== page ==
I disagree with Alex Nislick regarding the Mast Mate Ladder. Years ago I had an opportunity to use a product of this sort and did not like it. It has all the problems of mast steps - narrow footing base so you swing around while climbing - with the added disadvantages of flapping around and taking time and hard work to set up.
As a solo sailor and one who takes on rigging jobs on diverse boats I found that a proper chair/climbing harness and a couple of ascenders do the trick. Some boats have internal or wire halyards so you may want to bring your own length of dacron rope for setting up the easiest rig:
Nothing more than a loop from your harness up to the masthead pulley down to a pulley held conveniently low (mast base ring, low bale, even the gooseneck or whatever) and back to your harness. Put your ascenders on the fall - both with footloops that suit your size and one als with a short line to the harness - and start climbing.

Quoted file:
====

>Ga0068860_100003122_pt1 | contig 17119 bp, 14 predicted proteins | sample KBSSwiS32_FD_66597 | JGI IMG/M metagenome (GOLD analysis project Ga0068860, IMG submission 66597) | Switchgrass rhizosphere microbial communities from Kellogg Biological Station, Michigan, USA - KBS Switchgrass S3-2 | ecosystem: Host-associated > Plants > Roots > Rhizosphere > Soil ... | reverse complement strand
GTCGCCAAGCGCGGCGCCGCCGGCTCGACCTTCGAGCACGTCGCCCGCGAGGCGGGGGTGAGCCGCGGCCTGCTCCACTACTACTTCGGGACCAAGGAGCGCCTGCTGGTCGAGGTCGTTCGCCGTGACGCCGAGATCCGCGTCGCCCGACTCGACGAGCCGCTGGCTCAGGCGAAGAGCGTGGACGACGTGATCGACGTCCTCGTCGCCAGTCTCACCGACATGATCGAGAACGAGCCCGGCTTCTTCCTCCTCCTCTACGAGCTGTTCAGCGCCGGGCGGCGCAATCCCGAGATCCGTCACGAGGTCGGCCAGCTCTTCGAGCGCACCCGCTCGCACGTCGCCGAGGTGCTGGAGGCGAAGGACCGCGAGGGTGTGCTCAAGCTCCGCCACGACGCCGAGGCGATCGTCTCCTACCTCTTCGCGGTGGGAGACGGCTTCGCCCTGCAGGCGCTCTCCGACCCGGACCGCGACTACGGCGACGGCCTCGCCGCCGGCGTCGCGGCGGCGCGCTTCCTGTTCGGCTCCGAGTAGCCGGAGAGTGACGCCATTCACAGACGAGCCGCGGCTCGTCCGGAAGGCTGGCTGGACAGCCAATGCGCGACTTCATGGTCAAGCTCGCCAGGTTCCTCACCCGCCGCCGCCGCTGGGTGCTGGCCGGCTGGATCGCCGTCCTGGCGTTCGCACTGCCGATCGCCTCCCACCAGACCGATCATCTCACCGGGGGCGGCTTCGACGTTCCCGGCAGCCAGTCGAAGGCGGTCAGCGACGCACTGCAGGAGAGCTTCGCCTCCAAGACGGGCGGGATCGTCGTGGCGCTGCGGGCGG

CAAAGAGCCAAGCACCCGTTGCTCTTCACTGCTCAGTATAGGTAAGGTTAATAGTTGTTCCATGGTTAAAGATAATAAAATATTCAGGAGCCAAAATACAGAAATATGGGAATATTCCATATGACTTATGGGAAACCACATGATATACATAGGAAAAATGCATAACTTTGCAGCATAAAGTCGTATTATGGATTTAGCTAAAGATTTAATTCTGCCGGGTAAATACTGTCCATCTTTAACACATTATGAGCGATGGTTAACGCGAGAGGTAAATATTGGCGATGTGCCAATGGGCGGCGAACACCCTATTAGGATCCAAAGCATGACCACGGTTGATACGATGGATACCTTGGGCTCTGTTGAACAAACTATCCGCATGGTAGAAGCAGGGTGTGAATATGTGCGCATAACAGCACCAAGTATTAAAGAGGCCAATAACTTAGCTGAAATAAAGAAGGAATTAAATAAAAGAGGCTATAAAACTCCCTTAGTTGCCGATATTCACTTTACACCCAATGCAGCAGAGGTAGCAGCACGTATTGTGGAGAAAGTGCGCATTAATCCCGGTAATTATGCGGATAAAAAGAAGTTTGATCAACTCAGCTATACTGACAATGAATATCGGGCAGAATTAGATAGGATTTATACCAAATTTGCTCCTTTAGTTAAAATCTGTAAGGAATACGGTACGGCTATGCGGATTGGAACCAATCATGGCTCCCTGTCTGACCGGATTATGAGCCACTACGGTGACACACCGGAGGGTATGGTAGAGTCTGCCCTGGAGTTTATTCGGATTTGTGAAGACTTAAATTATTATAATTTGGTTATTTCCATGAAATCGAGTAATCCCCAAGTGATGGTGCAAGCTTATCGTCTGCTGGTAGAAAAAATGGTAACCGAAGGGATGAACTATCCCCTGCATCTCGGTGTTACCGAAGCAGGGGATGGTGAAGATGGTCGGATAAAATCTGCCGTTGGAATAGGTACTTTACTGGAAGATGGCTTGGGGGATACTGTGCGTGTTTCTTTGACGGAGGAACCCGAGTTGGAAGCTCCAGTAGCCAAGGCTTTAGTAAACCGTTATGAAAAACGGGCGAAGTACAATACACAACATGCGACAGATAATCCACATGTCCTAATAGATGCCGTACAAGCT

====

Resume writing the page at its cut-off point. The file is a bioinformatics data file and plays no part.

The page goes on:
Since you're pulling on the fall, each step takes but half the effot of climbing a fixed rope.
The slack that otherwise would be piling up on deck is something you're taking aloft with you. This also keeps some weight on the fall as it runs down past the ascenders, making it easy to push them up.
You can adjust the tension on this rig at any point so you can swing out to the spreaders or even jump back or forward to get at something fouled in a stay.
Because it's not a fixed line, you can transfer your weight from the ascenders to a descending ring and come down quickly.
Like any work aloft, it takes a bit of practice and familiarity with the gear. The advantage of this system is that you really won't go far without mastering it, so you won't put yourself at ignorent risk.
All the parts are readily available from both rigging suppliers and mountaineering shops.